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Churchill, Manitboa - Polar Bear Capital

The sub-arctic village of Manitoba, situated at 58 degrees north, on the western shores of Canada's Hudson Bay is home to the southernmost population of polar bears in the world, and thus one of the easiest, safest and most reliable places for humans to observe these majestic creatures in their natural habitat. The bears around Churchill outnumber its small resident population of about 1,000 people. Yet, every fall, polar bears migrate through the tundra regions around Churchill, waiting for the bay to freeze over, attracting photographers, nature lovers and adventure-seekers alike to witness the largest concentration of polar bears in the world. Once the bay freezes over, the bears disperse to their winter feeding grounds.

Thus it is a narrow window of opportunity - just about four-six weeks from mid-October through mid-November to visit Churchill for prime polar bear viewing. Frontiers suggests a minimum of four days in Churchill to maximize your bear sightings and also to enjoy the myriad of activities (such as dog sledding, helicopter flight-seeing to observe bears already out on the ice, and learning about the native culture and history of Churchill) and other wildlife such as arctic fox, snowy owl, and ptarmigan. Polar bears are mainly solitary creatures so usually sightings are single animals. You may see several bears in one day or just a few; but the fascination of the experience is more in the quality of the sightings - not the quantity. Excursions are made in specially-designed "tundra buggies" which are raised safely above the height of the bears. They accommodate 20-30 passengers and are fully heated with toilet facilities. The windows all open and there is an open platform off the back, allowing for incredibly close and intimate sightings with the world's largest carnivore.

Churchill is accessed by air from Winnipeg and usually a night in Winnipeg is required in and outbound. Accommodations are in simple, motel-style inns or for the more adventurous, there are some "tundra-buggy lodges" with dormitory style bunks.

Contact Mollie Fitzgerald for details; she's been there and loved it!!

Fun Facts About Polar Bears:

Polar Bears inhabit a 5,000,000 sq mile region of the Arctic north - in the 1950s, due to unregulated hunting, the polar bear population reduced to as low as 5,000; since the International Polar Bear Convention in 1973, and various conservation efforts, the population now numbers well over 20,000.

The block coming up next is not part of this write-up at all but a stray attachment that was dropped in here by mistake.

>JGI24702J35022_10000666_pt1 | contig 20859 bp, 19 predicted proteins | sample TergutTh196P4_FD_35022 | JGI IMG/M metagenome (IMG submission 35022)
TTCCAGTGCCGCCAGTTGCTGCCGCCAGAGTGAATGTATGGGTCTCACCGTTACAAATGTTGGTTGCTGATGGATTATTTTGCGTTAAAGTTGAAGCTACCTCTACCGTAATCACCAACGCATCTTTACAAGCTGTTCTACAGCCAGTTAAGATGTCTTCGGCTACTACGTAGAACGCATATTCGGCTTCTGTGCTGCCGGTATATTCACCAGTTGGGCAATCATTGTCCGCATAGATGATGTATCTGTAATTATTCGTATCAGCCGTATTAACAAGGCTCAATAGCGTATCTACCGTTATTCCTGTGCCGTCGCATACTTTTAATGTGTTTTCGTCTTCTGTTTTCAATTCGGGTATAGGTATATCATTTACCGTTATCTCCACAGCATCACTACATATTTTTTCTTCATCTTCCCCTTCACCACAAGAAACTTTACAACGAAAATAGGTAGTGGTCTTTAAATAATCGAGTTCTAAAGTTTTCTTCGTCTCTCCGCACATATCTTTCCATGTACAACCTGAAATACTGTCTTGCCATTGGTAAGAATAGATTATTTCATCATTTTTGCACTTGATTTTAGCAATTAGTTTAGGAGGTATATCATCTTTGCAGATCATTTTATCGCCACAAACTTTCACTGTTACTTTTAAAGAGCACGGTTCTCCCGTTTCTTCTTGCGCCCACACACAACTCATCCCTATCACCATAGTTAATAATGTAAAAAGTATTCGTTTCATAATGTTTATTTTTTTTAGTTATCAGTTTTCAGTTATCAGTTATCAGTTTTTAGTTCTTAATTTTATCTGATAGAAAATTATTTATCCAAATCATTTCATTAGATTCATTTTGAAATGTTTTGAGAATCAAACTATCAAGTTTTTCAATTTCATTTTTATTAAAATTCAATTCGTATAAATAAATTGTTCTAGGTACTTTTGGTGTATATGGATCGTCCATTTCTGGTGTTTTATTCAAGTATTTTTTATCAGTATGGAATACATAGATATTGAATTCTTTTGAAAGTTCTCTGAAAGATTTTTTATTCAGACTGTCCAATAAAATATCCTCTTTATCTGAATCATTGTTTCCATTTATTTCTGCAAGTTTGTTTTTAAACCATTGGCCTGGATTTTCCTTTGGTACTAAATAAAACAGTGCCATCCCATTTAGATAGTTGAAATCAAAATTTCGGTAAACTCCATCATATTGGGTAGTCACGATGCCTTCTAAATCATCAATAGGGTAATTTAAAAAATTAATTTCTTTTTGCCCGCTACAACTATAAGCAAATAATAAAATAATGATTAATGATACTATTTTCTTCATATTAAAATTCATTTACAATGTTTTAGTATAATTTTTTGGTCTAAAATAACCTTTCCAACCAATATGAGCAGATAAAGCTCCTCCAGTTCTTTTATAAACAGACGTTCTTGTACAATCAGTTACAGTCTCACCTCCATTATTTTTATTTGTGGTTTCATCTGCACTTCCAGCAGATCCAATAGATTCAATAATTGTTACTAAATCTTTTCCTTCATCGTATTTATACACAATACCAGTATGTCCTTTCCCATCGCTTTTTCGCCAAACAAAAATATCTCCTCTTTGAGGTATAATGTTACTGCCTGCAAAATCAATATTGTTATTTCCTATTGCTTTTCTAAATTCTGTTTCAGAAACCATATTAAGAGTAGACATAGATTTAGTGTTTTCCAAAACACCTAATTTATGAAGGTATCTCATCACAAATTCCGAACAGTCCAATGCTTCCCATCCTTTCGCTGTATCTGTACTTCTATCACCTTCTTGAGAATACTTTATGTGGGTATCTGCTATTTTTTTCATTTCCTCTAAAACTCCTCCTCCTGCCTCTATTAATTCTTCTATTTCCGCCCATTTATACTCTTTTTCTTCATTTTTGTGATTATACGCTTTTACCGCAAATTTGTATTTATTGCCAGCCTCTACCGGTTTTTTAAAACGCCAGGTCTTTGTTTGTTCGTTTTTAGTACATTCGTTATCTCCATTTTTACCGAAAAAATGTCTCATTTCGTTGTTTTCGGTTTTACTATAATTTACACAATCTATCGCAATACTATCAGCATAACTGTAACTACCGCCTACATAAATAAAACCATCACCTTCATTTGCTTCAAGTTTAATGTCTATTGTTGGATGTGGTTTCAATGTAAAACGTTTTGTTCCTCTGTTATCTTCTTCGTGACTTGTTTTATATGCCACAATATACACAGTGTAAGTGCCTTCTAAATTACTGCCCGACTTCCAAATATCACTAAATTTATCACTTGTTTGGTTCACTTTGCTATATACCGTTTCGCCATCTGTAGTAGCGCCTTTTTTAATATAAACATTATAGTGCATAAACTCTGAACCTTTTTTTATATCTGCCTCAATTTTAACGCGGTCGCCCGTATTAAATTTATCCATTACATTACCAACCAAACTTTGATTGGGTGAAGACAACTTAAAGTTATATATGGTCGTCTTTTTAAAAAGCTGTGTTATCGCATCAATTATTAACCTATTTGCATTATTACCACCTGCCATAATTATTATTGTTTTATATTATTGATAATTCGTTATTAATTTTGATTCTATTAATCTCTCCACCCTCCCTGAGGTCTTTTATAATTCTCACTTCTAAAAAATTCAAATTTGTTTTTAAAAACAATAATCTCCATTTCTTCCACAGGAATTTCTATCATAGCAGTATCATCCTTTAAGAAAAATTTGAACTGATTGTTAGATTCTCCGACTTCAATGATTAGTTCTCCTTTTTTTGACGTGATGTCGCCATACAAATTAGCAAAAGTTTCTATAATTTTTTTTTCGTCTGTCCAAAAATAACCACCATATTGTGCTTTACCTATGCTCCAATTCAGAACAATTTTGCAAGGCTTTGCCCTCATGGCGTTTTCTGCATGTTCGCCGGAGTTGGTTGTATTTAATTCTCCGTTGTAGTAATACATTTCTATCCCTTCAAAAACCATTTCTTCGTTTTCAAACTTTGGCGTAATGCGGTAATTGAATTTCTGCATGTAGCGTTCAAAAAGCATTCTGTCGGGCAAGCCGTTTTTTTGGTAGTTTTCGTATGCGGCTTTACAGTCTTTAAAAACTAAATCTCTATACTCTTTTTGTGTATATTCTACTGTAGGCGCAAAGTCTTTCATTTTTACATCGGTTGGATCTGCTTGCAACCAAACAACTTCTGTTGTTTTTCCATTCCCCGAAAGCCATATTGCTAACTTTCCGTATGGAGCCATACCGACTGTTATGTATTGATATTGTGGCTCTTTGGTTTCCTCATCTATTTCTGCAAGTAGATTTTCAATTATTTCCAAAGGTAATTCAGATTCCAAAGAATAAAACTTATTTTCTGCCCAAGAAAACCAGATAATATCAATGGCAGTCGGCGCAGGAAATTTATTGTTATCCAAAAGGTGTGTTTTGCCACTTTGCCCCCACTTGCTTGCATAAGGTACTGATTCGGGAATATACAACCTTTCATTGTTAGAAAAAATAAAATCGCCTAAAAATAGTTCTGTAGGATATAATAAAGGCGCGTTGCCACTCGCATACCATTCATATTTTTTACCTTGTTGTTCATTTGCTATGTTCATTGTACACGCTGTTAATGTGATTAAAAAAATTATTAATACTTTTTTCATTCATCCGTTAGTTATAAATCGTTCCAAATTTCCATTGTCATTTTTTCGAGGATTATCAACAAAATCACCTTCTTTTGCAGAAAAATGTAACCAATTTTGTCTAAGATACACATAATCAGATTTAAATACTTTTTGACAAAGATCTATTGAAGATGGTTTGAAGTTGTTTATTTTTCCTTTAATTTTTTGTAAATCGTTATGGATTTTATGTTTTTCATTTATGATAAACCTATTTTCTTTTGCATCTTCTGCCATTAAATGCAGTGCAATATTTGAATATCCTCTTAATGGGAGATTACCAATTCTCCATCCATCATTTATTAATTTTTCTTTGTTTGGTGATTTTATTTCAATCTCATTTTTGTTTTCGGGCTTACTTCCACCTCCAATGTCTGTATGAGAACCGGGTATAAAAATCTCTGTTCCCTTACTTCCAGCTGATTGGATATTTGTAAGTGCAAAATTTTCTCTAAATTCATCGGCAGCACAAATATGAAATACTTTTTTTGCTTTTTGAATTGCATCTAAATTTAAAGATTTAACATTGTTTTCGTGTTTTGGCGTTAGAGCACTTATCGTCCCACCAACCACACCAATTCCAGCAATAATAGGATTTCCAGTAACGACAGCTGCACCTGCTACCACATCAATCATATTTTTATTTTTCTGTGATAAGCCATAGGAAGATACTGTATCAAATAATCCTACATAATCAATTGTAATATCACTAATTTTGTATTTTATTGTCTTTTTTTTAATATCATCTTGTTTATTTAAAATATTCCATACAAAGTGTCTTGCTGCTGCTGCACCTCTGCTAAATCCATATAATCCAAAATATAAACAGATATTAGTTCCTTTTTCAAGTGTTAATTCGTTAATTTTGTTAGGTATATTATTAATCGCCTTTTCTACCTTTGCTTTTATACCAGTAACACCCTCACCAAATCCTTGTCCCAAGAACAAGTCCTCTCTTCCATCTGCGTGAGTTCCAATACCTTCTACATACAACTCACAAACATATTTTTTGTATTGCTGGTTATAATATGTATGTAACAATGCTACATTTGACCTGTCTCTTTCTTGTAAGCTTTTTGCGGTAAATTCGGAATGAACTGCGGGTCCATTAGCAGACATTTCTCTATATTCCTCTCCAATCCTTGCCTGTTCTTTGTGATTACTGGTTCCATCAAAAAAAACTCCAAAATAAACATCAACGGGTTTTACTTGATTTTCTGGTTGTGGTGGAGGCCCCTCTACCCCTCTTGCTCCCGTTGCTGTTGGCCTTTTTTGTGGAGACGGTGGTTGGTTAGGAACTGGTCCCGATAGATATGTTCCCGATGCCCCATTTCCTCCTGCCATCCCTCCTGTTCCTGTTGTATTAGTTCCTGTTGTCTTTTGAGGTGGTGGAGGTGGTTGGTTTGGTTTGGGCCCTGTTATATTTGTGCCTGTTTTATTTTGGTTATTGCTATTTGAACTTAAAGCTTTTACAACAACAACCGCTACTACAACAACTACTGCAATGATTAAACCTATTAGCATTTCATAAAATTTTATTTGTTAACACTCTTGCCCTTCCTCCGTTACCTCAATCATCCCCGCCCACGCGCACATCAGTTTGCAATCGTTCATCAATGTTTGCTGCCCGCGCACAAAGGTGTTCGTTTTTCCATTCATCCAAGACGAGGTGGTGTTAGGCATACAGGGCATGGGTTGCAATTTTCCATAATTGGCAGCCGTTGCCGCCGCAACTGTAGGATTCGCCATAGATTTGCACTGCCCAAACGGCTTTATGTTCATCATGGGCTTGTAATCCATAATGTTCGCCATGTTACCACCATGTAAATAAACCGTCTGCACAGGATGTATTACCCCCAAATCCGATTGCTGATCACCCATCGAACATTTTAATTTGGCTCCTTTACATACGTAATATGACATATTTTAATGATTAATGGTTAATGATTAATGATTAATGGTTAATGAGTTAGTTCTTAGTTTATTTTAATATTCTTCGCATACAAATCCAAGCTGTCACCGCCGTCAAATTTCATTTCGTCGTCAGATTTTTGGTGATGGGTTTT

• Polar bears rarely venture very far from ice when it is available because they need it as a hunting platform for hunting their chief prey: ringed seals and bearded seals. When it is necessary for them to travel between ice floes or to dry land, they are adept at long distance swimming - up to 60 miles at a time at an average speed of 6 miles per hour.
• The polar bear's stomach is very large, with a capacity for more than 150 pounds of food in one "sitting". To maintain its body weight, a polar
• Polar bears are born with their eyes closed and weighing only one to one and a half pounds (about the size of a squirrel). They grow very rapidly in their first few months of nursing on the mother's milk, which is very high in fat.
• Polar bears are the largest of all terrestrial carnivores - adult males can reach 8-11 ft tall and average 1400 lbs; adult females are smaller, weighing about 660 lbs.
• The fur of polar bears (which is actually colorless and appears white only by reflecting sunlight) is 95% efficient in converting ultraviolet sunrays into usable heat and provides water repellent insulation from cold air and water.
• They actually have black skin which helps them absorb large amounts of the energy.
• The polar bear's hairy soles of its feet are unique among other bears and allow it to grip the ice. It can run up to 25 miles per hour, although they quickly over-heat because of its heavily insulating fur.
• Polar bears have excellent eyesight and hearing at least equal to a human's. Its sense of smell is so keen it can detect a seal more than 20 miles away!